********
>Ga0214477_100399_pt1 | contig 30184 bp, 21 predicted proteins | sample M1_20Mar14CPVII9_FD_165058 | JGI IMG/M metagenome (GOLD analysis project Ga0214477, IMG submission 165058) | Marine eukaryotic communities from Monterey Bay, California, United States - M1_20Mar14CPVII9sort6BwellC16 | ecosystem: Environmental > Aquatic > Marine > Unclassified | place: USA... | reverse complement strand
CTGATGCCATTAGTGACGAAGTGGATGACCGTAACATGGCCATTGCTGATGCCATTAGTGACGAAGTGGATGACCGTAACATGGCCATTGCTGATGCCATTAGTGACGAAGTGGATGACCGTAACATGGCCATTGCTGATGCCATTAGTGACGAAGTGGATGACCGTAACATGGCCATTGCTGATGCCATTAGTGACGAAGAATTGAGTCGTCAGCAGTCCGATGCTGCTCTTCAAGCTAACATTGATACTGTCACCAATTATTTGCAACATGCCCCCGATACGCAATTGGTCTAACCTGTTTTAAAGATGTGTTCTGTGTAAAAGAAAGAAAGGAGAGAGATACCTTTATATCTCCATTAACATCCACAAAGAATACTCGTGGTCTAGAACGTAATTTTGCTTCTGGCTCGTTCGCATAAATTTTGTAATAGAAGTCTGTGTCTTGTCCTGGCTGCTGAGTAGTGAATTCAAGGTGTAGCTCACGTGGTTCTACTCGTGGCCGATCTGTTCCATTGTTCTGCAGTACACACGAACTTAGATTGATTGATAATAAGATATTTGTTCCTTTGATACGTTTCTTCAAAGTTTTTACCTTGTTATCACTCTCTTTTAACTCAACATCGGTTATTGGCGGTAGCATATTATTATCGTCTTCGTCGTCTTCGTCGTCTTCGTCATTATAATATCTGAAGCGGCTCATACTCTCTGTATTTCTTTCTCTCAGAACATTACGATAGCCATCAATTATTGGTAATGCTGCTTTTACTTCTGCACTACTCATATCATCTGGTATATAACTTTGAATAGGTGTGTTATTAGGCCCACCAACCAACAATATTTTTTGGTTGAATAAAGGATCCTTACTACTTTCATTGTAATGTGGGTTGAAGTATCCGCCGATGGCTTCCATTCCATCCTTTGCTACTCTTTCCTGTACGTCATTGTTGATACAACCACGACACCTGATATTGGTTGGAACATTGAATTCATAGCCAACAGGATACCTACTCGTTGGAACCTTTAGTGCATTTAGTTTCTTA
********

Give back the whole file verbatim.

>Ga0214477_100399_pt1 | contig 30184 bp, 21 predicted proteins | sample M1_20Mar14CPVII9_FD_165058 | JGI IMG/M metagenome (GOLD analysis project Ga0214477, IMG submission 165058) | Marine eukaryotic communities from Monterey Bay, California, United States - M1_20Mar14CPVII9sort6BwellC16 | ecosystem: Environmental > Aquatic > Marine > Unclassified | place: USA... | reverse complement strand
CTGATGCCATTAGTGACGAAGTGGATGACCGTAACATGGCCATTGCTGATGCCATTAGTGACGAAGTGGATGACCGTAACATGGCCATTGCTGATGCCATTAGTGACGAAGTGGATGACCGTAACATGGCCATTGCTGATGCCATTAGTGACGAAGTGGATGACCGTAACATGGCCATTGCTGATGCCATTAGTGACGAAGAATTGAGTCGTCAGCAGTCCGATGCTGCTCTTCAAGCTAACATTGATACTGTCACCAATTATTTGCAACATGCCCCCGATACGCAATTGGTCTAACCTGTTTTAAAGATGTGTTCTGTGTAAAAGAAAGAAAGGAGAGAGATACCTTTATATCTCCATTAACATCCACAAAGAATACTCGTGGTCTAGAACGTAATTTTGCTTCTGGCTCGTTCGCATAAATTTTGTAATAGAAGTCTGTGTCTTGTCCTGGCTGCTGAGTAGTGAATTCAAGGTGTAGCTCACGTGGTTCTACTCGTGGCCGATCTGTTCCATTGTTCTGCAGTACACACGAACTTAGATTGATTGATAATAAGATATTTGTTCCTTTGATACGTTTCTTCAAAGTTTTTACCTTGTTATCACTCTCTTTTAACTCAACATCGGTTATTGGCGGTAGCATATTATTATCGTCTTCGTCGTCTTCGTCGTCTTCGTCATTATAATATCTGAAGCGGCTCATACTCTCTGTATTTCTTTCTCTCAGAACATTACGATAGCCATCAATTATTGGTAATGCTGCTTTTACTTCTGCACTACTCATATCATCTGGTATATAACTTTGAATAGGTGTGTTATTAGGCCCACCAACCAACAATATTTTTTGGTTGAATAAAGGATCCTTACTACTTTCATTGTAATGTGGGTTGAAGTATCCGCCGATGGCTTCCATTCCATCCTTTGCTACTCTTTCCTGTACGTCATTGTTGATACAACCACGACACCTGATATTGGTTGGAACATTGAATTCATAGCCAACAGGATACCTACTCGTTGGAACCTTTAGTGCATTTAGTTTCTTA